Lusk says he wanted to build a self-contained system to treat all of the wastewater from the house. He trenched a pond, lined it with a ferroconcrete shell, and filled it with gravel and plantings. A second pond, trenched and lined in similar fashion, contained earth and gravel pockets to accommodate plant life, which would put the finishing touches on the water after traveling through the marsh’s plant roots and gravel bottom. Lusk planted both the marsh and the evaporative pond with native and imported plant life in the beginning, but the pond became self-sufficient quickly. He learned that pathogens created by human waste live outside the body only 5 days; Lusk’s design was based on a 10-day flow from house to marsh to evaporative pond. The system can process about 200 gallons a day, but with Lusk and his wife, Millie, alone in the house, they’re only using about 50 to 100 gallons a day at most. County health department testers noted during the first two years that the water is “suitable for delivery to a potable stream,” according to Lusk.

To enter the parallel, interior version of the marsh system, which Lusk calls “the green room” inside the house with its banana trees, umbrella palms, papyrus, flowering rush, and taro, is to enter the tropics on a microcosmic scale. Pupfish, among others, live in it—“the canary in the coal mine, as it were, because they are sensitive to contaminants,” Lusk says. A magical place, it was engineered to be a quarter the size of the outside system. Lusk designed it as an experiment to see how to build a gray water system that could apply to cluster and urban housing. Along the way he made a fresco of migrating sandhill cranes on the ceiling—an art he learned from a Mexican man skilled in stucco techniques—when Millie complained that the new room closed off her kitchen window view of the annual migration. Ceramic fish on the floor, salvaged sea green and sky blue tiles, the density of the humid air, and the tinkle of water moving through the system transport visitors (Lusk frequently hosts school groups) to a place far from Albuquerque’s windy, dusty desert qualities.

Rising from the roof, two 12-foot towers provide a swamp cooling and space heating system only without the modern-day fan. The wetted air is cooler, he explains, and drops down into the green room. The system works stunningly well: “The temperature difference is 20 degrees cooler as it comes into the house than outside in the summer.”

Behind the house, one of the property’s original buildings served as a bunkhouse for Lusk’s four boys. The structure, built from sod from the adjacent field, was the original blacksmith’s shop. Lusk built the tractor and drying sheds, and he later added a salvaged windmill and built a greenhouse based on an English style country potting shed, where compost packed against the south-facing walls serves as the heat source.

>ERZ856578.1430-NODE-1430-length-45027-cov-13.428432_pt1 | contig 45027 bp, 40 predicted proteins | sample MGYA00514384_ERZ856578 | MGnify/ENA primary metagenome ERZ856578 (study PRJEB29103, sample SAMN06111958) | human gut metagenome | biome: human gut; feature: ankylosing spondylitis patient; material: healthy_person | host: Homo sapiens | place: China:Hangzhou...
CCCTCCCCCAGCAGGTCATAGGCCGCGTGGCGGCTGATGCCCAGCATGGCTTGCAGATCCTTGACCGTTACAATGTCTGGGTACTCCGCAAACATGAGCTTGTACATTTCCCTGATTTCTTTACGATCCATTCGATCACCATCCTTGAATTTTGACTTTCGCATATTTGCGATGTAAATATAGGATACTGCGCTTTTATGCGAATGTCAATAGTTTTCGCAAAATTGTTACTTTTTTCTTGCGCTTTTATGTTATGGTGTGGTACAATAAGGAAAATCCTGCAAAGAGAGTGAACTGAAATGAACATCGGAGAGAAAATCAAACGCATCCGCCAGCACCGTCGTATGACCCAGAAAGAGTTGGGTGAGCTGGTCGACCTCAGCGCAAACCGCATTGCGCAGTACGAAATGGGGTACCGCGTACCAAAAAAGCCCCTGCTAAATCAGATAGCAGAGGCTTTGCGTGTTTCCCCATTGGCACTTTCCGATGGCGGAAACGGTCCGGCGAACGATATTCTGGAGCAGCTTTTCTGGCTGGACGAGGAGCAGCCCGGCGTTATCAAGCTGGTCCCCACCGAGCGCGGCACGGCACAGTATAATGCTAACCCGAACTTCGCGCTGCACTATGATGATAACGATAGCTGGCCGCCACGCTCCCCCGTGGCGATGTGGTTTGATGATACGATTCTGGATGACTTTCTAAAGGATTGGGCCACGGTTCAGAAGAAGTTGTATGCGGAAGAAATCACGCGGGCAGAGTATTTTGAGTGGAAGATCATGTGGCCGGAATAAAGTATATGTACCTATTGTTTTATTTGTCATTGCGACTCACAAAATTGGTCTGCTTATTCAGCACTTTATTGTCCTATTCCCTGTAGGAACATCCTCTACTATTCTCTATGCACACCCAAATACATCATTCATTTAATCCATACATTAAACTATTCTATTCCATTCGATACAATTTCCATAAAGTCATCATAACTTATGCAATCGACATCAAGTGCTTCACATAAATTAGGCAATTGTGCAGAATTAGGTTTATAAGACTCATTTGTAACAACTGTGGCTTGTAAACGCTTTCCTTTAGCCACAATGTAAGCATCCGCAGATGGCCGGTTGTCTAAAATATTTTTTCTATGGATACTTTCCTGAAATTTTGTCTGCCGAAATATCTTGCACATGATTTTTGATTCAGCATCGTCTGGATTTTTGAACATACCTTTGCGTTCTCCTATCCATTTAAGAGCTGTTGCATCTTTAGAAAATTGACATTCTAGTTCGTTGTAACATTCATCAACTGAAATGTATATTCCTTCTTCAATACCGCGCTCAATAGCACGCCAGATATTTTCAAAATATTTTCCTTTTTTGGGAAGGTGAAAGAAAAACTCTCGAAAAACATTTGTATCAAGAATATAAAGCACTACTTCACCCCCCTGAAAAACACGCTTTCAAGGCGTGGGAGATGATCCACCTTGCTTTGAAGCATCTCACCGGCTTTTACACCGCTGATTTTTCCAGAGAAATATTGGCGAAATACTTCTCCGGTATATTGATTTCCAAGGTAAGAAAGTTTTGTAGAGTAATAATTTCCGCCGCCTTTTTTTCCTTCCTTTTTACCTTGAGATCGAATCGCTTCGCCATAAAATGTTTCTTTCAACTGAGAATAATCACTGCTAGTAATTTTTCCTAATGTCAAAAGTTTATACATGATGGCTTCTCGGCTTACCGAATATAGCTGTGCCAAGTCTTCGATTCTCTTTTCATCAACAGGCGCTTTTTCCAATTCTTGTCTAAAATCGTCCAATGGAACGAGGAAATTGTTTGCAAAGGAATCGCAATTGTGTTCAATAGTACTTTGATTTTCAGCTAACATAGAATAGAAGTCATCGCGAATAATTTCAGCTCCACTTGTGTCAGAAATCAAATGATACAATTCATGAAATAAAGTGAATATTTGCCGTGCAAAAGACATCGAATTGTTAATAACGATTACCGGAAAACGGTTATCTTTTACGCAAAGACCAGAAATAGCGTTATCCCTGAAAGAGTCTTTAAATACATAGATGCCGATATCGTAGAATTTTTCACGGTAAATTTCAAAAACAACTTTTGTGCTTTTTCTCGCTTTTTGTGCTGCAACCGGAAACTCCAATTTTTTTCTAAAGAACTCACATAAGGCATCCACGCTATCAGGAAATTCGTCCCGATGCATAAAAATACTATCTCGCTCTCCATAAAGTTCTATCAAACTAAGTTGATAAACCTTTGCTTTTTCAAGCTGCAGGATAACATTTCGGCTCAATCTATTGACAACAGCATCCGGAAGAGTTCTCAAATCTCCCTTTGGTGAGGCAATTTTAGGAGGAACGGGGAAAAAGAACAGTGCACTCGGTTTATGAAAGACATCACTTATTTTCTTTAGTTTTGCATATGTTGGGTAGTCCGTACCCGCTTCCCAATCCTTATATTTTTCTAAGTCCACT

“We are concerned with minimizing our footprint, reducing the burden on the planet. While we wanted to be self-sufficient, we weren’t completely,” Lusk says of the earlier days when they farmed extensively. “We grew wheat and separated and ground it and baked our own bread. This was a huge task. It was an idealistic thing, but this is just one of the chores you need to do as a sustenance-level farmer.” It’s difficult for Lusk to estimate the percentage of food the family grew versus what they bought. “You produce less than you think you can,” he says. “We canned some, and we dried apricots and grapes on a screen in the drying shed for preservation.” They also kept goats and chickens and fished a second pond at the back of Lusk’s three acres, which provided large-mouth bass—some as long as 16 inches. The Lusks even have an outdoor room in the tree field that provides a retreat. “The goal of the tree field was to provide wood for heat, and food, water, and shelter for wildlife,” Lusk says.

Certainly it isn’t a perfect system. All would have been nearly impossible to execute without imported plants, fiberglass or metal tanks, PVC pipes, valves, insulation, glazing, solvents, fasteners, and myriad tiny and not-so-tiny elements brought in from outside. But it’s a start. Lusk wasn’t striving for perfection but instead education—to learn for himself and to teach others how to meet environmental performance criteria. The living case study that is his home proves that these projects—whether installing marsh and pond water systems or heating a greenhouse with compost (an easy and effective project)—are valuable and applicable to individual homes or larger municipal projects. “The most basic criterion for any project . . .” writes Lusk in his book chapter “Ethical Architecture,” “is that each project must make some measurable improvement in the existing condition of the site it occupies in order not to degrade the shared environment we all inhabit.”

A journalist and editor for 20 years, Emily Esterson survived her own home renovation adventures. She’s written for many national publications on topics as varied as small business strategies, art, and architecture.